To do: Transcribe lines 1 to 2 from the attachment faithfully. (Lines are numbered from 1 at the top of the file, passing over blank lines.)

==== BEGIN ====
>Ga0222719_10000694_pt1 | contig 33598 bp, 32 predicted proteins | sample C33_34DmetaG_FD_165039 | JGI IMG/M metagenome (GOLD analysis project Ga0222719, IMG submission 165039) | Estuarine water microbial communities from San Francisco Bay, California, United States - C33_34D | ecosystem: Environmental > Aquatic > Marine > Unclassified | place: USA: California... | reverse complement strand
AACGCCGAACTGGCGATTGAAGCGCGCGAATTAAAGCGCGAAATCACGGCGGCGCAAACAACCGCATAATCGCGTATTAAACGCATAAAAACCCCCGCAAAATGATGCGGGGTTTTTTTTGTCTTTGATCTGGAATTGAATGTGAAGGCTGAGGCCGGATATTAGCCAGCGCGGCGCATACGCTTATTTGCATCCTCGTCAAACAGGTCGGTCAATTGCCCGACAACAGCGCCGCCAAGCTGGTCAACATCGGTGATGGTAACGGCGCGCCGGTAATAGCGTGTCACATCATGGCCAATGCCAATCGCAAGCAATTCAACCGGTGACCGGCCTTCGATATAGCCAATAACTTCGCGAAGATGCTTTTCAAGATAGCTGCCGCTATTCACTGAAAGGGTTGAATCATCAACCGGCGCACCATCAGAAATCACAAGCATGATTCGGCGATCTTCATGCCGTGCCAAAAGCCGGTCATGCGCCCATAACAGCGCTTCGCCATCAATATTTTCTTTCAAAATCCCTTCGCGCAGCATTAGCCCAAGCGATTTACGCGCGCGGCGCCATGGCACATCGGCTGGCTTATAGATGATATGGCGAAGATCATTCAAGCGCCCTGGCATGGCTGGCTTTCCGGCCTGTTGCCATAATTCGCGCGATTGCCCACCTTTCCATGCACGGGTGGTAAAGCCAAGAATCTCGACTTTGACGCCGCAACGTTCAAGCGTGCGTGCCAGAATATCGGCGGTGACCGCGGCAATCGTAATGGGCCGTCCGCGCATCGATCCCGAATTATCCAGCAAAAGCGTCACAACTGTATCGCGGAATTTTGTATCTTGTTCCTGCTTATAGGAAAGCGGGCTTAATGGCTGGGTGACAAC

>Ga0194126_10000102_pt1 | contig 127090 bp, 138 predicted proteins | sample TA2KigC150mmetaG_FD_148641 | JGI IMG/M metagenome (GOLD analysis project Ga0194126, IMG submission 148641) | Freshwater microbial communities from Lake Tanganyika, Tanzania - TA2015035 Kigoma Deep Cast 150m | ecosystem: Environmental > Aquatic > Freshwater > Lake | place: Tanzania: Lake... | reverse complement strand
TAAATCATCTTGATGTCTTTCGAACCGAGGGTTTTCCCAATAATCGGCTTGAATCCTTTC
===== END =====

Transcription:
>Ga0222719_10000694_pt1 | contig 33598 bp, 32 predicted proteins | sample C33_34DmetaG_FD_165039 | JGI IMG/M metagenome (GOLD analysis project Ga0222719, IMG submission 165039) | Estuarine water microbial communities from San Francisco Bay, California, United States - C33_34D | ecosystem: Environmental > Aquatic > Marine > Unclassified | place: USA: California... | reverse complement strand
AACGCCGAACTGGCGATTGAAGCGCGCGAATTAAAGCGCGAAATCACGGCGGCGCAAACAACCGCATAATCGCGTATTAAACGCATAAAAACCCCCGCAAAATGATGCGGGGTTTTTTTTGTCTTTGATCTGGAATTGAATGTGAAGGCTGAGGCCGGATATTAGCCAGCGCGGCGCATACGCTTATTTGCATCCTCGTCAAACAGGTCGGTCAATTGCCCGACAACAGCGCCGCCAAGCTGGTCAACATCGGTGATGGTAACGGCGCGCCGGTAATAGCGTGTCACATCATGGCCAATGCCAATCGCAAGCAATTCAACCGGTGACCGGCCTTCGATATAGCCAATAACTTCGCGAAGATGCTTTTCAAGATAGCTGCCGCTATTCACTGAAAGGGTTGAATCATCAACCGGCGCACCATCAGAAATCACAAGCATGATTCGGCGATCTTCATGCCGTGCCAAAAGCCGGTCATGCGCCCATAACAGCGCTTCGCCATCAATATTTTCTTTCAAAATCCCTTCGCGCAGCATTAGCCCAAGCGATTTACGCGCGCGGCGCCATGGCACATCGGCTGGCTTATAGATGATATGGCGAAGATCATTCAAGCGCCCTGGCATGGCTGGCTTTCCGGCCTGTTGCCATAATTCGCGCGATTGCCCACCTTTCCATGCACGGGTGGTAAAGCCAAGAATCTCGACTTTGACGCCGCAACGTTCAAGCGTGCGTGCCAGAATATCGGCGGTGACCGCGGCAATCGTAATGGGCCGTCCGCGCATCGATCCCGAATTATCCAGCAAAAGCGTCACAACTGTATCGCGGAATTTTGTATCTTGTTCCTGCTTATAGGAAAGCGGGCTTAATGGCTGGGTGACAAC